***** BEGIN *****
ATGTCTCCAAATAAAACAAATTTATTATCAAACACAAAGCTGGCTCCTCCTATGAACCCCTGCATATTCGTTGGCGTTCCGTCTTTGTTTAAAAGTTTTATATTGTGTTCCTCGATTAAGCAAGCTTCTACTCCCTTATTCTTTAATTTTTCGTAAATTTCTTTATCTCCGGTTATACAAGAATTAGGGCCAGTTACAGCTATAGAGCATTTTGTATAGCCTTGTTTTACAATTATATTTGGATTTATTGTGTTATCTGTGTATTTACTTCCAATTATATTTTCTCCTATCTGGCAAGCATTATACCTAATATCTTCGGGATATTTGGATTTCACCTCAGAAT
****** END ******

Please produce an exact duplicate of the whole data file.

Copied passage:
ATGTCTCCAAATAAAACAAATTTATTATCAAACACAAAGCTGGCTCCTCCTATGAACCCCTGCATATTCGTTGGCGTTCCGTCTTTGTTTAAAAGTTTTATATTGTGTTCCTCGATTAAGCAAGCTTCTACTCCCTTATTCTTTAATTTTTCGTAAATTTCTTTATCTCCGGTTATACAAGAATTAGGGCCAGTTACAGCTATAGAGCATTTTGTATAGCCTTGTTTTACAATTATATTTGGATTTATTGTGTTATCTGTGTATTTACTTCCAATTATATTTTCTCCTATCTGGCAAGCATTATACCTAATATCTTCGGGATATTTGGATTTCACCTCAGAAT